"I had been in St. Peter's many, many different times for other ceremonies including being a Communion priest at a ceremony, a canonization that Pope Paul VI did while I was still a student in Rome," he recalled.

"So I had been in St. Peter's on many occasions, but certainly the consistory was a special event because it wasn't just a visit to St. Peter's, it was an encounter with today's Peter."

Over the past year, he has felt "particularly close to Pope Francis, although I haven't seen him since the ceremony of the consistory," Cardinal Gregory said. "That closeness was intensified when he went to Iraq for that visit (in March 2021), how proud I was of his witness of faith and fraternity. Then I was obviously concerned about him when he had his surgery last July, (and concerned about) his recovery."

This past fall Cardinal Gregory went back to Rome for the ordination of the deacons from the North American College at St. Peter's and to claim his titular church — the Church of the Immaculate Conception of Mary in the Grottarossa neighborhood of northern Rome.

The visit "gave me an intense experience of being a priest of the Diocese of Rome, because that's what those titular churches symbolize," he said. "I have a parish in Rome that unites me to those wonderful people, but in a special way to Pope Francis."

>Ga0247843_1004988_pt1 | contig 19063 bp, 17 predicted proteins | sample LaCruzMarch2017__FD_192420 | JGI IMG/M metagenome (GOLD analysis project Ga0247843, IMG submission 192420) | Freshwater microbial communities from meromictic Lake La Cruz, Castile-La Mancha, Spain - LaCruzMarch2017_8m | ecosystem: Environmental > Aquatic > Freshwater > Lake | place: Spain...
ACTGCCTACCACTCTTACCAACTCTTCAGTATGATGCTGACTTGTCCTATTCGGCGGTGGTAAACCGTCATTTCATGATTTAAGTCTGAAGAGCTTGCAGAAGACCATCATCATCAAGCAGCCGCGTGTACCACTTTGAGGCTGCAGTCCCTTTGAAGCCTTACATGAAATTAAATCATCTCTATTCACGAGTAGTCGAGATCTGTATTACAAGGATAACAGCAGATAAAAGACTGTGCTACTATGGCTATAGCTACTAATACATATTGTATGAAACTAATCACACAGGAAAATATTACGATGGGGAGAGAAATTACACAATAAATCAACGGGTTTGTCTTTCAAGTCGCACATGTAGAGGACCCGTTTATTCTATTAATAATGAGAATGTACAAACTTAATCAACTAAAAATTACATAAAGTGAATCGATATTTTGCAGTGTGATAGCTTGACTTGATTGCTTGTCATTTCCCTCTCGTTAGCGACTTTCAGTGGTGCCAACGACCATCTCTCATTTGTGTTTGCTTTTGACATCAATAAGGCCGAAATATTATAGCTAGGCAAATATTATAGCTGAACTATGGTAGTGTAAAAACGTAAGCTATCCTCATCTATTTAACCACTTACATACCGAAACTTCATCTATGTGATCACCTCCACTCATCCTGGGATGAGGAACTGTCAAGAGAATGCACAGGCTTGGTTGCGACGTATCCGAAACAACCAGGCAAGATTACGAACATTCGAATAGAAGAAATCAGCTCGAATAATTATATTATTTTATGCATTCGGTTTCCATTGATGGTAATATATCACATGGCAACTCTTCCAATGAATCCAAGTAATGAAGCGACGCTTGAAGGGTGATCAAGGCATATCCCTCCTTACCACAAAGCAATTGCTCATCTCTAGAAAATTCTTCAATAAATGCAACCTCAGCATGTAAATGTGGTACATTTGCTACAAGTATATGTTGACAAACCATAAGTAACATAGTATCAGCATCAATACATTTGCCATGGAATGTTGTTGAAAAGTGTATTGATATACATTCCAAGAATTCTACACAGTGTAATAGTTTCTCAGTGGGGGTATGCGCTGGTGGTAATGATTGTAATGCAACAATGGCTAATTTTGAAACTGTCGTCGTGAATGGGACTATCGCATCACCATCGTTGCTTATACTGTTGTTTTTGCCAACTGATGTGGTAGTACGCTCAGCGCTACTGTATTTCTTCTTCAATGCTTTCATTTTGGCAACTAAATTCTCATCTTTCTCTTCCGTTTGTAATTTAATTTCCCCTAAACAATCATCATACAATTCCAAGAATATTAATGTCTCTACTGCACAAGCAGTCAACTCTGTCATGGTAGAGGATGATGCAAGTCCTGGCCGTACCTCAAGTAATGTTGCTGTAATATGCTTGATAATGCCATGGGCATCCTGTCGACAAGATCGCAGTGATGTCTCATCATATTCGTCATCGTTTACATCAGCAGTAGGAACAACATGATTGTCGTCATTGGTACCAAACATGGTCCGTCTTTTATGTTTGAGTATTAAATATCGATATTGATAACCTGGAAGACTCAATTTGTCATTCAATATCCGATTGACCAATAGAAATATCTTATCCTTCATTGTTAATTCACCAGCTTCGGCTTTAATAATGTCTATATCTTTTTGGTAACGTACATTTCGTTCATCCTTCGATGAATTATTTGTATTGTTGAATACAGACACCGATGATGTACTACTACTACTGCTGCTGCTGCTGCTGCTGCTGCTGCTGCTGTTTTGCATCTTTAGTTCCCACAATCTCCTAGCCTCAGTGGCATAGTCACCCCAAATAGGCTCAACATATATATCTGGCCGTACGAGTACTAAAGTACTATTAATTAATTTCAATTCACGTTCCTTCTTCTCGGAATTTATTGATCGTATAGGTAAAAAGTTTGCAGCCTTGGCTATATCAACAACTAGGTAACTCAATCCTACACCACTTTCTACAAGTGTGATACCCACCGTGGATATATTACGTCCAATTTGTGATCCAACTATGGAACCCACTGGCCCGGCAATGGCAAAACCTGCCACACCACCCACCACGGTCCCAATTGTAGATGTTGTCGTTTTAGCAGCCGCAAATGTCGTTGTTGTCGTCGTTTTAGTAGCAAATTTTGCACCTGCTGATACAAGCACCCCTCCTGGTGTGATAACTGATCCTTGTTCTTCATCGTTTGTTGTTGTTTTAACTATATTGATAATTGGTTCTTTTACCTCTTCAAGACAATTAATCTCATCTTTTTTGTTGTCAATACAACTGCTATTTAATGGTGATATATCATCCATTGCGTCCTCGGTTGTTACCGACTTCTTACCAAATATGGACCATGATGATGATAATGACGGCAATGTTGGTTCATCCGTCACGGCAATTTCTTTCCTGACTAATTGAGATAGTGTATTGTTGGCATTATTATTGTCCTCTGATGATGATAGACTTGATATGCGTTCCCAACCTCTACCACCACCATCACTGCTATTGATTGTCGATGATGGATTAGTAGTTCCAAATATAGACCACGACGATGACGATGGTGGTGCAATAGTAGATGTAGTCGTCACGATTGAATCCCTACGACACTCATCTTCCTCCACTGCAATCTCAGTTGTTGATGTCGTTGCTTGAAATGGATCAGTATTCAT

With his elevation to the College of Cardinals, Cardinal Gregory also made history, as the first African American cardinal.

Reflecting on his feelings about that one year later, Cardinal Gregory said, "The African American community — through so many notes and cards and letters and emails and text messages – has been so supportive.

"They have expressed both support and affection, but they've also renewed in my heart the deep faith that is to be found within the African American community, a faith that has been tested at times, but that remains strong and vibrant."

He has had other firsts, he noted: the first African American auxiliary bishop for Chicago, the first African American bishop of the Diocese of Belleville, Illinois, and the first African American president of the U.S. Conference of Catholic Bishops. He was elected in 2001.

Under his leadership, the nation's bishops responded to the escalating crisis of clergy sex abuse by implementing the "Charter for the Protection of Children and Young People" in 2002.

"I always feel that if I stay close to the Lord in my prayer life, at least (staying) on the right path, that being the first is an opportunity to draw the church closer together across cultures and races," the cardinal said.